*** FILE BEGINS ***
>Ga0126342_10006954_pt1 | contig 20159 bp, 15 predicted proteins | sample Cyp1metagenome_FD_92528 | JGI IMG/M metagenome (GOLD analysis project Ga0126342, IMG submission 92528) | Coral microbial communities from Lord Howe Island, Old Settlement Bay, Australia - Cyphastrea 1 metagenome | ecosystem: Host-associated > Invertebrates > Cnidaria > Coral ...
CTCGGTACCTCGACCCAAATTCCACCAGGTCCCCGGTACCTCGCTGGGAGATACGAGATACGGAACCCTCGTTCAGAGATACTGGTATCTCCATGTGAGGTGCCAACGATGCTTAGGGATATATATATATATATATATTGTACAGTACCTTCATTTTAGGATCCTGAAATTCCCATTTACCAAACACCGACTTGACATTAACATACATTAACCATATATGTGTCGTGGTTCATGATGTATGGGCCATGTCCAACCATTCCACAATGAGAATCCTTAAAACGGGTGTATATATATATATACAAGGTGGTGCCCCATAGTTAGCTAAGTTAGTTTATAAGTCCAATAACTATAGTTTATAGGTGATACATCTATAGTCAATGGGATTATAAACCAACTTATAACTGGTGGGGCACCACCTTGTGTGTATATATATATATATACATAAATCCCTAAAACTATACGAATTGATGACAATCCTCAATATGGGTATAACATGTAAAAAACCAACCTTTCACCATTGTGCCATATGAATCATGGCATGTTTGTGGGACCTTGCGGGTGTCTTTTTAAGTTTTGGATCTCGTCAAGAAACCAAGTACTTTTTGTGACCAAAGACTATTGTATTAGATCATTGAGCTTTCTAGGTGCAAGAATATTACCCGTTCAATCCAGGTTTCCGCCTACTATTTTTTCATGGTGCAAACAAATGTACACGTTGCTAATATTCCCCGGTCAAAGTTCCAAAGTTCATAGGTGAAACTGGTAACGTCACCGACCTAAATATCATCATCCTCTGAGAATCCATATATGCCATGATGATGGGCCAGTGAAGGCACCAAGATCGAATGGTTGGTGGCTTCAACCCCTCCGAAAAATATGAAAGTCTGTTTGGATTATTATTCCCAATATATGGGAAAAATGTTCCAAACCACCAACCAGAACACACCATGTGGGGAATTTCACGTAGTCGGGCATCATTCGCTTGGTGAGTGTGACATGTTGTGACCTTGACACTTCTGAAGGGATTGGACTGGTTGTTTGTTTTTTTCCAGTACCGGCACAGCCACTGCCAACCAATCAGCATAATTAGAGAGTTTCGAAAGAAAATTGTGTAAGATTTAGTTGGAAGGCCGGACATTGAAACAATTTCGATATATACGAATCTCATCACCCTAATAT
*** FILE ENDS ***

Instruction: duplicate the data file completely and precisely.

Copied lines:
>Ga0126342_10006954_pt1 | contig 20159 bp, 15 predicted proteins | sample Cyp1metagenome_FD_92528 | JGI IMG/M metagenome (GOLD analysis project Ga0126342, IMG submission 92528) | Coral microbial communities from Lord Howe Island, Old Settlement Bay, Australia - Cyphastrea 1 metagenome | ecosystem: Host-associated > Invertebrates > Cnidaria > Coral ...
CTCGGTACCTCGACCCAAATTCCACCAGGTCCCCGGTACCTCGCTGGGAGATACGAGATACGGAACCCTCGTTCAGAGATACTGGTATCTCCATGTGAGGTGCCAACGATGCTTAGGGATATATATATATATATATATTGTACAGTACCTTCATTTTAGGATCCTGAAATTCCCATTTACCAAACACCGACTTGACATTAACATACATTAACCATATATGTGTCGTGGTTCATGATGTATGGGCCATGTCCAACCATTCCACAATGAGAATCCTTAAAACGGGTGTATATATATATATACAAGGTGGTGCCCCATAGTTAGCTAAGTTAGTTTATAAGTCCAATAACTATAGTTTATAGGTGATACATCTATAGTCAATGGGATTATAAACCAACTTATAACTGGTGGGGCACCACCTTGTGTGTATATATATATATATACATAAATCCCTAAAACTATACGAATTGATGACAATCCTCAATATGGGTATAACATGTAAAAAACCAACCTTTCACCATTGTGCCATATGAATCATGGCATGTTTGTGGGACCTTGCGGGTGTCTTTTTAAGTTTTGGATCTCGTCAAGAAACCAAGTACTTTTTGTGACCAAAGACTATTGTATTAGATCATTGAGCTTTCTAGGTGCAAGAATATTACCCGTTCAATCCAGGTTTCCGCCTACTATTTTTTCATGGTGCAAACAAATGTACACGTTGCTAATATTCCCCGGTCAAAGTTCCAAAGTTCATAGGTGAAACTGGTAACGTCACCGACCTAAATATCATCATCCTCTGAGAATCCATATATGCCATGATGATGGGCCAGTGAAGGCACCAAGATCGAATGGTTGGTGGCTTCAACCCCTCCGAAAAATATGAAAGTCTGTTTGGATTATTATTCCCAATATATGGGAAAAATGTTCCAAACCACCAACCAGAACACACCATGTGGGGAATTTCACGTAGTCGGGCATCATTCGCTTGGTGAGTGTGACATGTTGTGACCTTGACACTTCTGAAGGGATTGGACTGGTTGTTTGTTTTTTTCCAGTACCGGCACAGCCACTGCCAACCAATCAGCATAATTAGAGAGTTTCGAAAGAAAATTGTGTAAGATTTAGTTGGAAGGCCGGACATTGAAACAATTTCGATATATACGAATCTCATCACCCTAATAT